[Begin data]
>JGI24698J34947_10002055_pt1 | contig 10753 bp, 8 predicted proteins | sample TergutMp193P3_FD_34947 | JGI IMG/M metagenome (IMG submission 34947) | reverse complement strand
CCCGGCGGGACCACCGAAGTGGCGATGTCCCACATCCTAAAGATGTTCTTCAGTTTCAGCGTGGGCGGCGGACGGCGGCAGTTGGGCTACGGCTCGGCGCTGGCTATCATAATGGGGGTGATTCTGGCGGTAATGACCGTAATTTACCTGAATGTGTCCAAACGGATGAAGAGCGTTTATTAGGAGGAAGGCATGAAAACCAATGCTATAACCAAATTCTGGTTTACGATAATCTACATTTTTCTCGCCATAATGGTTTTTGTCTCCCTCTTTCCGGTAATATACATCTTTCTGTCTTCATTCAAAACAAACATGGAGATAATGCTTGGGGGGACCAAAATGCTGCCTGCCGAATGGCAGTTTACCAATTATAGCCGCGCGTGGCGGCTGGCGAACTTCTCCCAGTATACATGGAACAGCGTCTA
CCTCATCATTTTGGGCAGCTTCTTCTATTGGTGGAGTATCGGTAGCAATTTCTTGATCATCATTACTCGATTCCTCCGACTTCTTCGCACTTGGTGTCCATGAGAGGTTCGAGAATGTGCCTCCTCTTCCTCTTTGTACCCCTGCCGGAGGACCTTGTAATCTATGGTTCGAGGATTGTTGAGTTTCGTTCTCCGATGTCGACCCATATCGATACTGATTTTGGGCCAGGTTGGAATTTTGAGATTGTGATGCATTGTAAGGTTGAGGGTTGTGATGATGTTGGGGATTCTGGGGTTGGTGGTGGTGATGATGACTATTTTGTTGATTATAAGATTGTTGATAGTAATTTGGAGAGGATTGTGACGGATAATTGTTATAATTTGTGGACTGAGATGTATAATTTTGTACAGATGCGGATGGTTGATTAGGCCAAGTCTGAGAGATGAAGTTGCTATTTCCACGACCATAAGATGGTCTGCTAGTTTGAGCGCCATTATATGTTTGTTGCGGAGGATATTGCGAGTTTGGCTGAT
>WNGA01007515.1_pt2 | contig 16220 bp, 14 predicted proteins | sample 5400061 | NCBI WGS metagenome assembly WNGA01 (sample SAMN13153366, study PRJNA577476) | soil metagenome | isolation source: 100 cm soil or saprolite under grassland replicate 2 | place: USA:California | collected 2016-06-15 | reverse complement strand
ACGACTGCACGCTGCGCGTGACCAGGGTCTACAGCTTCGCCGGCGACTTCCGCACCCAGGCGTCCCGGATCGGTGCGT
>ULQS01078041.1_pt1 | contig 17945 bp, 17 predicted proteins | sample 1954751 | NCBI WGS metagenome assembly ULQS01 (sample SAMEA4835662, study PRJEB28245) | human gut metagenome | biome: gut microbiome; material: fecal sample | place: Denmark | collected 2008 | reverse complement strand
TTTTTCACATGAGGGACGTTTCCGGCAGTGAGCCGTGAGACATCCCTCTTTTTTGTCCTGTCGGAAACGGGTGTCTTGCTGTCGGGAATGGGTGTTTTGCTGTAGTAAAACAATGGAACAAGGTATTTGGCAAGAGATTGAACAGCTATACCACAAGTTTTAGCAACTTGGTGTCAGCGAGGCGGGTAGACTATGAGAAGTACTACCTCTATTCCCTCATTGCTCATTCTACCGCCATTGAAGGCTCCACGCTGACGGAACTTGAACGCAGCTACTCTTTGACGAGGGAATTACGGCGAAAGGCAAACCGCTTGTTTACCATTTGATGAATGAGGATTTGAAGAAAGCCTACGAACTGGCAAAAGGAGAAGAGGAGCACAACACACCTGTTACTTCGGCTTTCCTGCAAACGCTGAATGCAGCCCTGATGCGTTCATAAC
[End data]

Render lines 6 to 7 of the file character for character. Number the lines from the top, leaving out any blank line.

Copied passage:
>ULQS01078041.1_pt1 | contig 17945 bp, 17 predicted proteins | sample 1954751 | NCBI WGS metagenome assembly ULQS01 (sample SAMEA4835662, study PRJEB28245) | human gut metagenome | biome: gut microbiome; material: fecal sample | place: Denmark | collected 2008 | reverse complement strand
TTTTTCACATGAGGGACGTTTCCGGCAGTGAGCCGTGAGACATCCCTCTTTTTTGTCCTGTCGGAAACGGGTGTCTTGCTGTCGGGAATGGGTGTTTTGCTGTAGTAAAACAATGGAACAAGGTATTTGGCAAGAGATTGAACAGCTATACCACAAGTTTTAGCAACTTGGTGTCAGCGAGGCGGGTAGACTATGAGAAGTACTACCTCTATTCCCTCATTGCTCATTCTACCGCCATTGAAGGCTCCACGCTGACGGAACTTGAACGCAGCTACTCTTTGACGAGGGAATTACGGCGAAAGGCAAACCGCTTGTTTACCATTTGATGAATGAGGATTTGAAGAAAGCCTACGAACTGGCAAAAGGAGAAGAGGAGCACAACACACCTGTTACTTCGGCTTTCCTGCAAACGCTGAATGCAGCCCTGATGCGTTCATAAC